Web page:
‘OSGi Demystified’ is a series of articles addressing common OSGi issues in CICS. We offer insight into OSGi, discuss best practices, and provide setup and configuration advice. This is the second in the series of section 1, to see the first introducing OSGi and CICS bundles, follow this link.


  • Enterprise bundle archive and their use in Liberty with OSGi bundles.
  • The different ways OSGi JVM server and Liberty embrace library bundles.
  • A quick explanation of Java and Liberty related CICS bundle parts.


OSGi bundles in Liberty: EBAs

Given that a CICS bundle is essentially a container for one or more OSGi bundle parts with each bundle part referencing an OSGi bundle, let’s double the confusion. Liberty also has a containment mechanism for OSGi bundles, called an EBA, or Enterprise bundle archive. Importantly though, EBAs aren’t just a way to deploy multiple OSGi bundles, but a way to deploy sets of OSGi bundles as a single isolated sub-system (think mini OSGi container per application). In practice that means OSGi bundles in different EBAs are not visible to each other; by intention. Using sub-systems gives Liberty the ability to isolate applications from each other for both security and integrity purposes – but that’s a topic for another day! In the meantime it should suffice to know that CICS steps up to the mark and provides an EBA bundle part for deploying EBAs to CICS Liberty. Ultimately, your OSGi bundle sits inside an EBA, and your EBA sits inside a CICS bundle. It is usually these containment mechanisms, in tandem with unqualified uses of the term bundle, that cause outbreaks of bundle sickness. Now you have a cure.

CICS bundle containing an EBA deploying into a Liberty JVM server

OSGi library bundles – not so common

Sooner or later you’ll discover that applications tend to perform a subset of similar operations. Perhaps you’ll even develop common libraries and place them in distinct OSGi bundles. Doing so would demonstrate you’ve embraced the re-usable component power of OSGi, well done! Your next challenge is to deploy them to your JVM server making them accessible from all applications and ensuring that each component, or library, is installed and ready. It’s a great plan, with only a minor catch. Despite both OSGi JVM server and Liberty embracing library bundles, they do it in very different ways.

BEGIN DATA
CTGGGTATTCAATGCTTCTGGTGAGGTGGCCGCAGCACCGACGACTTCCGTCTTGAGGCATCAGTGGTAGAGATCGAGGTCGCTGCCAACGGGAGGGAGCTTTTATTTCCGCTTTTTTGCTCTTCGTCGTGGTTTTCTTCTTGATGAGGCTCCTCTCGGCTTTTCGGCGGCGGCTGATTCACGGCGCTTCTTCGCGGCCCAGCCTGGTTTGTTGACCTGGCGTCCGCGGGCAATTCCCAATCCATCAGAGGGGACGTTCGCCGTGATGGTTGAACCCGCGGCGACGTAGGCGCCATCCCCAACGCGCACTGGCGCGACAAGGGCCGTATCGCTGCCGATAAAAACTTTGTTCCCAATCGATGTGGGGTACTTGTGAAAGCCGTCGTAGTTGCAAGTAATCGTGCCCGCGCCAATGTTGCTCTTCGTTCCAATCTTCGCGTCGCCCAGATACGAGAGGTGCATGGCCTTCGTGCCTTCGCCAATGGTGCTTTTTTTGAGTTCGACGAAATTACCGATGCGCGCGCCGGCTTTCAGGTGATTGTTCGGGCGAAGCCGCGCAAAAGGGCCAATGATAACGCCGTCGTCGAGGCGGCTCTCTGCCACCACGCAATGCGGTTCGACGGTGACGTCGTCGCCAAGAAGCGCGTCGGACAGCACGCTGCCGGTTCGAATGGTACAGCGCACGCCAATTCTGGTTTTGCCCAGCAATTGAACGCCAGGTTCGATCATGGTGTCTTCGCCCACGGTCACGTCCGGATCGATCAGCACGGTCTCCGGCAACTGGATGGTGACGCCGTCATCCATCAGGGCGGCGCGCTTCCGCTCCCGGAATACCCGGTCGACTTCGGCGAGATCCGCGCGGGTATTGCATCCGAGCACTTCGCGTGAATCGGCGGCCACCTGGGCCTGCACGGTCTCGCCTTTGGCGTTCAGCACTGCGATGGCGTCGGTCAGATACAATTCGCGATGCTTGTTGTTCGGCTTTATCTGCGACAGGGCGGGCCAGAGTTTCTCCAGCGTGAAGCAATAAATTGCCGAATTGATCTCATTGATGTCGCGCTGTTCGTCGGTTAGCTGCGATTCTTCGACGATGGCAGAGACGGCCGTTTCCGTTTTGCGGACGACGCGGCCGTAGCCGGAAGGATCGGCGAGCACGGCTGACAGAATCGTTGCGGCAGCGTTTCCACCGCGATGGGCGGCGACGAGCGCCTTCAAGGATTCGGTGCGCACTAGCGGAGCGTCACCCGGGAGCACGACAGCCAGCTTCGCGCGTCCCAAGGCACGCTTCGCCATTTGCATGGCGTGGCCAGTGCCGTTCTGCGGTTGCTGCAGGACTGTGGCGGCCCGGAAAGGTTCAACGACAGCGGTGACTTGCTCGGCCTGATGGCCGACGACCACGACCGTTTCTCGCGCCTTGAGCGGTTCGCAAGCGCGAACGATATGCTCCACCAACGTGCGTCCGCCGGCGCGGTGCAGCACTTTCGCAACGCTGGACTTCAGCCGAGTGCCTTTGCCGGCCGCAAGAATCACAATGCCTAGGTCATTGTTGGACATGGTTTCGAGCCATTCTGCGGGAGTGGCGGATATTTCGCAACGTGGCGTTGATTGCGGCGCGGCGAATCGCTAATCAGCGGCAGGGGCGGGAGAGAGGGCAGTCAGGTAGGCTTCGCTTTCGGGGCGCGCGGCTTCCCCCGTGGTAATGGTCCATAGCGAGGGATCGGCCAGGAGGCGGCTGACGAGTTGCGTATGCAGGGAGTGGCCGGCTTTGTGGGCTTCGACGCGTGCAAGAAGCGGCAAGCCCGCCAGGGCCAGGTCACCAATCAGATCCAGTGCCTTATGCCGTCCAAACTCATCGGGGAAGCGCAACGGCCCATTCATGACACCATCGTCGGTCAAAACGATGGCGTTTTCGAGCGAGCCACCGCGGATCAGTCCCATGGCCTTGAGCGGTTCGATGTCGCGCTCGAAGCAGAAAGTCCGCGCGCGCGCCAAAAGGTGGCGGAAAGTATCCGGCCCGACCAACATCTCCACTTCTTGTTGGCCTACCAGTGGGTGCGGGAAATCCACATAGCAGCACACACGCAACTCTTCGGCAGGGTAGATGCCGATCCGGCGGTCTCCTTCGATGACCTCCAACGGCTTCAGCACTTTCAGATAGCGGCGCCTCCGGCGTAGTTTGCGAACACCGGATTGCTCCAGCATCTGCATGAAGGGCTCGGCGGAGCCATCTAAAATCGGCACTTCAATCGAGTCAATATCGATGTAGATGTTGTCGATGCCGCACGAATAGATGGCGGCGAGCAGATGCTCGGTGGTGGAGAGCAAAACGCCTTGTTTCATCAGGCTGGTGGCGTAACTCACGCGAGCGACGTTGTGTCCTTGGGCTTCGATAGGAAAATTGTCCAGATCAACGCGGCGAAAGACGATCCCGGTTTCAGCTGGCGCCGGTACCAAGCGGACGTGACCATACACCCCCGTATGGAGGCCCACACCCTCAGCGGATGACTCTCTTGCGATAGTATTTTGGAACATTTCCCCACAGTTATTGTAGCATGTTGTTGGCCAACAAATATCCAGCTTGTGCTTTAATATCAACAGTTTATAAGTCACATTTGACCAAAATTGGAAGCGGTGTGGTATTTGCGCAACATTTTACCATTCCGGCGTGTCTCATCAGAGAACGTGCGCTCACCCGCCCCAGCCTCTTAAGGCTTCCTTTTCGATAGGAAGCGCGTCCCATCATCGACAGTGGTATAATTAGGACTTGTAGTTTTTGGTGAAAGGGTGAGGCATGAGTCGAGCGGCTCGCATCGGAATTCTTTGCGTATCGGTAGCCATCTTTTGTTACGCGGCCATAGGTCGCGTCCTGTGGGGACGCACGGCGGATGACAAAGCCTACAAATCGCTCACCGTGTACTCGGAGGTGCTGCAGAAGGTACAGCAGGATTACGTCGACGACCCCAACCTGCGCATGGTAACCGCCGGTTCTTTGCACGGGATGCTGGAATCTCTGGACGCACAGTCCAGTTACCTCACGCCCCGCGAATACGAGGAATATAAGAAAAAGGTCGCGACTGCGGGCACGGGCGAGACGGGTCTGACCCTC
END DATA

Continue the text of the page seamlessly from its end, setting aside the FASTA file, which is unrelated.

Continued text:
Recall that Liberty uses an OSGi application, or EBA, to create isolated sub-systems of OSGi bundles. An EBA can contain a set of JAR files (the physical manifestation of OSGi bundles), OR it can contain a ‘shopping list’ of OSGi bundle references. That ‘shopping list’ is essentially an index into something called the bundle-repository. You can configure a bundle-repository in Liberty’s server.xml. The bundle-repository is a directory on the file-system containing one or more OSGi bundles. When the shopping list is resolved, OSGi bundles are taken from the bundle-repository, installed into a common OSGi sub-space, and our EBA is given access to them. In this way, multiple applications can share common OSGi bundles while still retaining isolation for their main function.

If you deploy an OSGi application (EBA) within CICS bundles. The CICS Explorer tooling will upload all required OSGi bundles inside the EBA (the archive file). To use the ‘shopping list’ approach you must manually develop and deploy the OSGi application (EBA) and manually configure a bundle-repository.

In contrast, the OSGi JVM server shares a single OSGi space. Each OSGi bundle deployed to the OSGi JVM server is potentially available to all other OSGi bundles that have been deployed. Whether the OSGi bundles will actually place a dependency on each other, or not, is controlled through the Import-Package and Export-Package statements in the MANIFEST file of the OSGi bundle.

Ultimately, in an OSGi JVM server any OSGi bundle can provide common function, so the OSGi JVM server has a slightly different concept for a library known as a middleware OSGi bundle. A middleware OSGi bundle is one that shares the life-cycle of the container. Middleware OSGi bundles are not deployed inside a CICS bundle. Instead, they are installed and enabled when the OSGi JVM server is enabled. Middleware OSGi bundles remain enabled for as long as the JVM server is enabled and can be configured using the JVM profile option:

OSGI_BUNDLES={comma separated list of path qualified OSGi bundles}


As promised here’s a quick explanation of Java and Liberty related CICS bundle parts. An OSGi bundle part is used for deploying a single OSGi bundle to an OSGi JVM server. Liberty doesn’t allow direct deployment of OSGi bundles. It requires a container into which one or more OSGi bundles can be placed, or referenced. We’ve discussed the EBA bundle part in passing already, and there’s not really much to add. It’s suffice to say that an OSGi application project created by your Eclipse based WebSphere Developer Tooling will be exported (JAR’d up) into an EBA. A CICS bundle can contain an EBA bundle part, and when the CICS bundle is installed into CICS, the EBA is installed into the Liberty server instance running inside your Liberty JVM server.

In similar fashion, a (Dynamic) Web Application typically created by the WebSphere Developer tooling in Eclipse (WDT), will be exported as a WAR file (Web ARchive). A CICS bundle can contain a WAR bundle part, and the Web application is deployed to Liberty when the CICS bundle is installed. Unsurprisingly that same pattern applies to the final artifact in our list, the Enterprise Archive (EAR), which has a corresponding EAR bundle part.

For the next instalment of Invoke Ivan in OSGi Demystified, follow the link to section 1.3: Bundles Continued…

Or to see others in the OSGi series by Invoke Ivan, follow this link.

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